Devon and Cornwall Police have admitted that they will be "piggy in the middle" between hunt supporters and opponents when the ban comes into force.
Hunting with dogs will be banned from Friday
Assistant Chief Constable Richard Stowe said the force was "very aware" of the sensitivity of the issue of banning hunting with dogs in England and Wales.
He also added that it would be difficult to distinguish between what was legal and illegal hunting.
Hunt supporters say they will continue efforts to overturn the ban.
Devon and Cornwall Police said that the ban, which comes into force on Friday, would pose a "significant threat" to the force.
Richard Stowe said: "We're a large rural police force, we've rural communities that have strong views, which does put the police as 'piggy in the middle'.
"It will cause a great strain for any force, but especially one as rural as ours.
"The ban has many complex technicalities. We've designated it as a wildlife crime, and we will get used to the new law and enforce it.
"But things like violent crime, burglary, vehicle theft will be higher priorities than hunting."
Chris Deacon of the League Against Cruel Sports said the force had been present at hunts before at its request. He said that meant it should not affect it being at hunts again.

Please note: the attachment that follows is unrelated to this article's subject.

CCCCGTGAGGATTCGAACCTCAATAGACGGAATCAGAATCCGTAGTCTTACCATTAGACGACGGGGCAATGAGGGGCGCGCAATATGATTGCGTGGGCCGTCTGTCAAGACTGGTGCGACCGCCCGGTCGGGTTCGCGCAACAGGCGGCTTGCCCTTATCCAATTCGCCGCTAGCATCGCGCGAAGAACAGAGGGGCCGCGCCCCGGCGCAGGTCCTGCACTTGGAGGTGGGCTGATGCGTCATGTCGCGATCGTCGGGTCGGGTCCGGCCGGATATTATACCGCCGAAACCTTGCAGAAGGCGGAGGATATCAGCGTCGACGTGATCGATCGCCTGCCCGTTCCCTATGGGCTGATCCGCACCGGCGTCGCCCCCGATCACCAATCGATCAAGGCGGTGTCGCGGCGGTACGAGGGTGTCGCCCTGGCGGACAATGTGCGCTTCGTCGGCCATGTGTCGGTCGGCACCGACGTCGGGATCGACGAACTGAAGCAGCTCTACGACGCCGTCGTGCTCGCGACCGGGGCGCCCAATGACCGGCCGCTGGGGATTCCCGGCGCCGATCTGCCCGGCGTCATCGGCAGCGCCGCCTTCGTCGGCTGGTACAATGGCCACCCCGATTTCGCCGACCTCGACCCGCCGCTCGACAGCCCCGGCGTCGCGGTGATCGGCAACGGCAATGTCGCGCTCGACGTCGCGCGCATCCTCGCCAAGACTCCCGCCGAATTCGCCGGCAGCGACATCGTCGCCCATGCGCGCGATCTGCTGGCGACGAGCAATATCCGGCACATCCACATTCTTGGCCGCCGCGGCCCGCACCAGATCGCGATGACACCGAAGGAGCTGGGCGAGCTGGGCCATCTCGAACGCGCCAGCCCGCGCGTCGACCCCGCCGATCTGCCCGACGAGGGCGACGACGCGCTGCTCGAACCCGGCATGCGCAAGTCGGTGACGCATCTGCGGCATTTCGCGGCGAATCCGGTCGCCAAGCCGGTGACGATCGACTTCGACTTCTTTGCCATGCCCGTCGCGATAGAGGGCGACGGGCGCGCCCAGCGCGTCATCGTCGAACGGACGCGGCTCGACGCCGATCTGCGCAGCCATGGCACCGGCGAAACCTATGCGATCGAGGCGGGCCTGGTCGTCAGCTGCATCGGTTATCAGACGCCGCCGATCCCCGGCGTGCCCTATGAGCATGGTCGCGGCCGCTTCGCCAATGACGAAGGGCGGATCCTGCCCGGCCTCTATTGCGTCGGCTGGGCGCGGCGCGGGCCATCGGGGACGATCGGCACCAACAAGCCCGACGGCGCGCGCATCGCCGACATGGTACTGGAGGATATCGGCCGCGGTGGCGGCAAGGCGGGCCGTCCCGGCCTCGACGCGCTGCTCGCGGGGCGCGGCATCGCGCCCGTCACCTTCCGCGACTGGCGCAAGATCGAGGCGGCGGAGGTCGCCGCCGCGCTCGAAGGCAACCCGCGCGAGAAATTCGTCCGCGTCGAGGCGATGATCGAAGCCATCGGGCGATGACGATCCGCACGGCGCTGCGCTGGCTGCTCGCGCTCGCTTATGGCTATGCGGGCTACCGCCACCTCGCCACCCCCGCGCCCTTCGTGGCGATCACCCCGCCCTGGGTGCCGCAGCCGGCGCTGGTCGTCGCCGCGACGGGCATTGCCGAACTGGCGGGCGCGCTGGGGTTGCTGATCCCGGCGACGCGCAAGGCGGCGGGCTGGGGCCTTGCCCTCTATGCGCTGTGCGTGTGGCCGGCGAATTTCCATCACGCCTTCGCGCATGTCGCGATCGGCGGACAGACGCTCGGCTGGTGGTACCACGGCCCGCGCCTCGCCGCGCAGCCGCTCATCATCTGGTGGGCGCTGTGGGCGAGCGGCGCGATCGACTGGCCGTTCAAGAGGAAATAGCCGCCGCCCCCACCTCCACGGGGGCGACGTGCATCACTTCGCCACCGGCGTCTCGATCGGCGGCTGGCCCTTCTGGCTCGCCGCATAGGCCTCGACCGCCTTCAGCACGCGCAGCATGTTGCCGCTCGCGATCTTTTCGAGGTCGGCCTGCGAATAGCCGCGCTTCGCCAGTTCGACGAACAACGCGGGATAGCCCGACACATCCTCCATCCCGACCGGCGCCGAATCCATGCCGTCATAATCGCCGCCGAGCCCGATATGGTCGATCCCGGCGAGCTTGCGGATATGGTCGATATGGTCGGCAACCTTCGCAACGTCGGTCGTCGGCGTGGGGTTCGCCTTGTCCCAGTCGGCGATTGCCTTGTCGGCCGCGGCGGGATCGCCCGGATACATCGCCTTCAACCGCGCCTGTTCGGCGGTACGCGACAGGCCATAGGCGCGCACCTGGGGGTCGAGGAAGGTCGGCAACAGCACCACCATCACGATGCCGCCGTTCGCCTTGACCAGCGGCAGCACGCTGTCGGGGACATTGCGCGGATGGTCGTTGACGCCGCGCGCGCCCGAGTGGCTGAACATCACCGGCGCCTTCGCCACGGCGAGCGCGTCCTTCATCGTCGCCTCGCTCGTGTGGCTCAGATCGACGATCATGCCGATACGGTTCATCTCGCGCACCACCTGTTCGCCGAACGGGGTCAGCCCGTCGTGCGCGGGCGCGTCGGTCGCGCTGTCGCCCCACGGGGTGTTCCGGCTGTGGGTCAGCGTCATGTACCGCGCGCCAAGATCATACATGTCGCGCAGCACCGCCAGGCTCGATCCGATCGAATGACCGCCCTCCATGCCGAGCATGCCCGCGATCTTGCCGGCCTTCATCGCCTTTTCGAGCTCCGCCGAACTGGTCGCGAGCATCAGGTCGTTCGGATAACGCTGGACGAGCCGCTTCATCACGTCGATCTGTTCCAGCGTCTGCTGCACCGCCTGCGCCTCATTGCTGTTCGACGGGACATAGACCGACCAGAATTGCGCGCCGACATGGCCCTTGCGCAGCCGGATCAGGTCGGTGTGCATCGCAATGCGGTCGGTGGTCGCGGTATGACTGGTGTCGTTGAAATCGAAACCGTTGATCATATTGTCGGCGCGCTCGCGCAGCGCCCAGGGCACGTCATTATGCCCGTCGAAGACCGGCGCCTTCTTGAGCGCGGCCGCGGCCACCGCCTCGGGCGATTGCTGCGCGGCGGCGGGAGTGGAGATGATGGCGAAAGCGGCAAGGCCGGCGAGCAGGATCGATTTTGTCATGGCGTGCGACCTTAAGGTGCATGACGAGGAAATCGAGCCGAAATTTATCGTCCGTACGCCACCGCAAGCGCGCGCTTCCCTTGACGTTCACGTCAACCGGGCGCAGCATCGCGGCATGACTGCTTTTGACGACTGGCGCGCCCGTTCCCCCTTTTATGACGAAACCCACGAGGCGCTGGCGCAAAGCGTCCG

He said: "The police have had the capacity to attend hunts in the past, so we can't see why that would be any different in the future."
The Countryside Alliance had its latest legal bid thwarted when three Appeal Court judges rejected its argument that the Hunting Act was unlawful on Wednesday.
It had claimed that the 1949 Parliament Act, which MPs used to introduce the Hunting Act after House of Lords opposition, was invalid.
The campaign group said it would now take its case to the House of Lords and to the European Court of Human Rights.
The alliance has said about 50,000 people are prepared to break the ban and continue hunting "in the full knowledge they will be arrested".